Psychedelic Therapy: A New Form of Healing
Disclaimer: This article does not encourage or promote the use of illegal substances or activity. This article also mentions suicide and self-harm.
An experimental form of therapy uses the aid of consciousness-altering substances, such as psilocybin and LSD, to offer hope to those dealing with long-term mental illnesses. It is a type of treatment that rests on the cusp of what some call a “psychedelic renaissance.”
New and emerging clinical research from studies across the U.S., including Johns Hopkins Medicine, show correlations between psychedelic therapy and positive mental health and overall quality of life. This form of treatment includes the use of psychedelics in a clinical setting to aid therapeutic sessions. Those that have consumed psychedelic substances for therapeutic purposes report having better symptoms with depression, anxiety and other mental illnesses.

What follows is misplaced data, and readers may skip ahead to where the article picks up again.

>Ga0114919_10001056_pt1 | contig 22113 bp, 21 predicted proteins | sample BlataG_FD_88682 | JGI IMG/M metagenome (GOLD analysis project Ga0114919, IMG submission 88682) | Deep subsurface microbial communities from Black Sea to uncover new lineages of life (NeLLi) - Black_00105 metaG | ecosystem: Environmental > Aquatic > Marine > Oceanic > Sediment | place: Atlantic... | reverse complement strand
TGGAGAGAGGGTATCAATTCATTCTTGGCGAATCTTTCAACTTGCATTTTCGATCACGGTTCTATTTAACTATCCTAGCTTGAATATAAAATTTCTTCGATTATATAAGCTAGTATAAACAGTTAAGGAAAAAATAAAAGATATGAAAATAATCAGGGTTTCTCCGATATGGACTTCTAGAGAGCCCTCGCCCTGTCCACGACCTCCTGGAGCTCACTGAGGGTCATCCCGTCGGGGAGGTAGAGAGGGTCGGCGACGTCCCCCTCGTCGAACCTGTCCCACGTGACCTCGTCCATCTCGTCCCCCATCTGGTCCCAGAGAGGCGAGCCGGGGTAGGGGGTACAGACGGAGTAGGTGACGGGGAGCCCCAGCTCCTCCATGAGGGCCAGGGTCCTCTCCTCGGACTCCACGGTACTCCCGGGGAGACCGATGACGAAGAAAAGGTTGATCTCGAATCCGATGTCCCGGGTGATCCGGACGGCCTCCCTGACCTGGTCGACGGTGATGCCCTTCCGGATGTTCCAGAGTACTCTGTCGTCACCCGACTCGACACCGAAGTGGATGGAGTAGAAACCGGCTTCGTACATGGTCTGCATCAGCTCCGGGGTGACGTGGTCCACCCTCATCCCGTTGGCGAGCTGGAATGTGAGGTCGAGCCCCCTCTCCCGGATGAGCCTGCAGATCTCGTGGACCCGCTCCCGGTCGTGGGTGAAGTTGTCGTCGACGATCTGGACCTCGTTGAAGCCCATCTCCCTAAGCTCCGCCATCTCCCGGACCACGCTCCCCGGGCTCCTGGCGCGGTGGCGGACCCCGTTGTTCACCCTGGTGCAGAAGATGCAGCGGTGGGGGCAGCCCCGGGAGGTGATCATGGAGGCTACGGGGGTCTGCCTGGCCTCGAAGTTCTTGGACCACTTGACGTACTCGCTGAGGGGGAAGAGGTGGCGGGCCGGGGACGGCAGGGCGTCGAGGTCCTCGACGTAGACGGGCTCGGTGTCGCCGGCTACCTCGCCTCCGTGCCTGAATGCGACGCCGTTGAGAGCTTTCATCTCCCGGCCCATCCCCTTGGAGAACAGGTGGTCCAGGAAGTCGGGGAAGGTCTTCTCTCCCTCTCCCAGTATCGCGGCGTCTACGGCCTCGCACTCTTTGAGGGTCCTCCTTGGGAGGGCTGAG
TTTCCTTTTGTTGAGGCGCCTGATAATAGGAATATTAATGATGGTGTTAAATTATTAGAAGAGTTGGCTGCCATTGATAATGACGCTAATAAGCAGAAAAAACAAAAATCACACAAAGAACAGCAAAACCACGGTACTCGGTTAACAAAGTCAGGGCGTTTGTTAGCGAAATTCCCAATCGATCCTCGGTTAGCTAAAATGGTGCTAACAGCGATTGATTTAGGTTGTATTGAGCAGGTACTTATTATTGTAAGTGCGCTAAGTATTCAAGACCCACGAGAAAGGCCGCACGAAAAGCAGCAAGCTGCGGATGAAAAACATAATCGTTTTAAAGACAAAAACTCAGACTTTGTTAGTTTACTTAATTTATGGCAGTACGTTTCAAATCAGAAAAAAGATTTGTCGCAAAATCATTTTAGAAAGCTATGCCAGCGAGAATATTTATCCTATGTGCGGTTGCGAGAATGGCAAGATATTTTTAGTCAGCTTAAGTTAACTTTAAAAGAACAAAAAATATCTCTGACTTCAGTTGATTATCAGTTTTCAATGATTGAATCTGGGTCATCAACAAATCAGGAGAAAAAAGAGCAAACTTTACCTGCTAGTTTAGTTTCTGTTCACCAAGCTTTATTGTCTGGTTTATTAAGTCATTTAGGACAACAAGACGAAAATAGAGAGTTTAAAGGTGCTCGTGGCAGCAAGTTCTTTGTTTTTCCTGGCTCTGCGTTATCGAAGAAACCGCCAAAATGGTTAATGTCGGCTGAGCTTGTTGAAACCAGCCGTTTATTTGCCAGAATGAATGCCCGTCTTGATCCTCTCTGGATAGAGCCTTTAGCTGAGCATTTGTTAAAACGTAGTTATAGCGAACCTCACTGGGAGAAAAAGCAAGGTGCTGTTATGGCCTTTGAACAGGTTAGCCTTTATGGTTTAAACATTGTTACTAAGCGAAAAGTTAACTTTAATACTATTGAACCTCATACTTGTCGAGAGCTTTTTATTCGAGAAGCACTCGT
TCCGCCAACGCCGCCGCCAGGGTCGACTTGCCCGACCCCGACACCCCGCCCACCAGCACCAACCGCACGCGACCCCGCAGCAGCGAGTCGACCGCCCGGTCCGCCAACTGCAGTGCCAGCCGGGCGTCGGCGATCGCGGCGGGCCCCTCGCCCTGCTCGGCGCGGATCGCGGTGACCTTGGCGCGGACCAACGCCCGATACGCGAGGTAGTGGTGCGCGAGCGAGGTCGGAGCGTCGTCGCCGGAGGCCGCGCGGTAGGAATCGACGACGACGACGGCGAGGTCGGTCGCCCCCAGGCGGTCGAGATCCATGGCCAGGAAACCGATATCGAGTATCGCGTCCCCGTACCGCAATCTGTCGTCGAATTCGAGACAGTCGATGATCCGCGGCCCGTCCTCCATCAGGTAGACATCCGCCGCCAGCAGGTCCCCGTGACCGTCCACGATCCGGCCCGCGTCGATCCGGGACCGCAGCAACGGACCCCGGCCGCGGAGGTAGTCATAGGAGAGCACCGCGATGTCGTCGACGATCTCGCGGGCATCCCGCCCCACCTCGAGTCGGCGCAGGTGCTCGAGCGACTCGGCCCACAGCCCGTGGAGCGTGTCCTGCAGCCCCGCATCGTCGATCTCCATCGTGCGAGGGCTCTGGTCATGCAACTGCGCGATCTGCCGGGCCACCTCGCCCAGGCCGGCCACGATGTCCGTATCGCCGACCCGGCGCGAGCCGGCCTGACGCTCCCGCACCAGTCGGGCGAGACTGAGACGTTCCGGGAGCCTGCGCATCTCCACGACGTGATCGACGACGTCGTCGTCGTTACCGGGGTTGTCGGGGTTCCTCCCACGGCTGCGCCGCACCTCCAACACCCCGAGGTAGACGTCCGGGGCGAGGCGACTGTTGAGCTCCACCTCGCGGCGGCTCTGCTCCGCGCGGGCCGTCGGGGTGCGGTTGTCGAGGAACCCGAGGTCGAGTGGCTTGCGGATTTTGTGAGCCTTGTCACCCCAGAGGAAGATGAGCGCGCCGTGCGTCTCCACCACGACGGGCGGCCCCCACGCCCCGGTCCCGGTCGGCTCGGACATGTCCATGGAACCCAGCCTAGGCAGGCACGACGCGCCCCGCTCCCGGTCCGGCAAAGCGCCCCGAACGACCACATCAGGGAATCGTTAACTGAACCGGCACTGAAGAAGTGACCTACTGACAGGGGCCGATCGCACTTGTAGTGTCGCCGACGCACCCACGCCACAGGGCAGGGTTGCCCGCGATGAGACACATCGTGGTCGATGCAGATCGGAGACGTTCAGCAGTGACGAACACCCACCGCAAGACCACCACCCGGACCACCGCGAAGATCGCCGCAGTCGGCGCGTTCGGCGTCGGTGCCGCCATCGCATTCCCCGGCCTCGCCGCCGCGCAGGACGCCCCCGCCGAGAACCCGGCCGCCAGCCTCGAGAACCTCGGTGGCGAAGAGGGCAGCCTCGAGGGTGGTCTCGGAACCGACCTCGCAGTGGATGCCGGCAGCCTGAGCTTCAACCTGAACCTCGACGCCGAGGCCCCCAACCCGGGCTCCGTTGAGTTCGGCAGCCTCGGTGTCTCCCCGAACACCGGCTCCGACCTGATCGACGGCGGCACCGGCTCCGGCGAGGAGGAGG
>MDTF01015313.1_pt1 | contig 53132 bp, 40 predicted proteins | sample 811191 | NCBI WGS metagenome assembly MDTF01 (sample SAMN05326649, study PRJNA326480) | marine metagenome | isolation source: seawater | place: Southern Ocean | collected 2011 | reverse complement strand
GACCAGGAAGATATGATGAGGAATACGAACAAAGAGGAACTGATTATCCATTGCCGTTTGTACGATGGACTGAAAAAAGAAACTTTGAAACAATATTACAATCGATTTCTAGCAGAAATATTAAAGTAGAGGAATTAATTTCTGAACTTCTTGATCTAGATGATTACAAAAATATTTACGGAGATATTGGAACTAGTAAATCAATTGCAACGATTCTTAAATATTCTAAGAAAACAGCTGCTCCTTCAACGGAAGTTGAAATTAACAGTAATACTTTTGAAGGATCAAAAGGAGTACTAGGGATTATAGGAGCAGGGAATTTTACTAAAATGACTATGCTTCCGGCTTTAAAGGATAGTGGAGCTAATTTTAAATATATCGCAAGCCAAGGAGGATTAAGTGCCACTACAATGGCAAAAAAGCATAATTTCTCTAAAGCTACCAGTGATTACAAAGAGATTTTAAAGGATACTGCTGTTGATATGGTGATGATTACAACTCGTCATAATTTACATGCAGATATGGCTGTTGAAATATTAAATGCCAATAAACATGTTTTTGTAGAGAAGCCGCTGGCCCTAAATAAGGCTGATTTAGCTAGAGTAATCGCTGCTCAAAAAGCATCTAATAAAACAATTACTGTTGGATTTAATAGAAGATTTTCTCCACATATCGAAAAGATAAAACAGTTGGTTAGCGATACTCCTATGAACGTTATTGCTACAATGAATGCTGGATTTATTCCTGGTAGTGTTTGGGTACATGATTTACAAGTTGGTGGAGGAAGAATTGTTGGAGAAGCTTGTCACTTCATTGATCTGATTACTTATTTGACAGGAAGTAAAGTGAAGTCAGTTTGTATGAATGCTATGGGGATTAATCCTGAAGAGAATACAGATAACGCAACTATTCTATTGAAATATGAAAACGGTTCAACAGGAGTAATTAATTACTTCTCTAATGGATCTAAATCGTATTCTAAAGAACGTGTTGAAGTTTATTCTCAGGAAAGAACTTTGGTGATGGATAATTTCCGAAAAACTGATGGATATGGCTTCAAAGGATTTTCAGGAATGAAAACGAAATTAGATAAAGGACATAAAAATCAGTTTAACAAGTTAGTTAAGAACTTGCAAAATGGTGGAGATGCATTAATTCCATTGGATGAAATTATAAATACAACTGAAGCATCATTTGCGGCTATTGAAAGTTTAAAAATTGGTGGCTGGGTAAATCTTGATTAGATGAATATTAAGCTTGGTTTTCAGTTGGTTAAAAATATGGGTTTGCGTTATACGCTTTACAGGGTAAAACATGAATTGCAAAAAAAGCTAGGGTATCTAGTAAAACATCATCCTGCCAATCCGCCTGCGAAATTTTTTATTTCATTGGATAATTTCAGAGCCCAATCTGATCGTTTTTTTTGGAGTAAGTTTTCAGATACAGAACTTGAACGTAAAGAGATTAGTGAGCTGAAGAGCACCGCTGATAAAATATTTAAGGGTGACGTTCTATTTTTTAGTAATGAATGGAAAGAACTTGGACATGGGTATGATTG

“It has provided more ecstasies and complete bliss than any other form of therapy,” said Josh Gibbons, a psychology student at Sierra College in Rocklin, California. “This has led to better emotional health during my moment-to-moment experience.”
Gibbons has previously worked with traditional forms of therapy, such as DBT (dialectical behavioral therapy) and CBT (cognitive behavioral therapy). The former is used to treat negative behavioral and thought patterns including suicidal thoughts and self-harm. The latter works with developing mental and emotional regulation as well as personal coping skills.
Gibbons emphasizes the importance of intention and meaning behind his usage of these substances.
“There’s many reasons we can use drugs — it’s just about staying mindful about why we’re doing it,” Gibbons said. “This is more than just getting high. The psychedelic experience can be immensely therapeutic, and I’d like to help more people understand that.”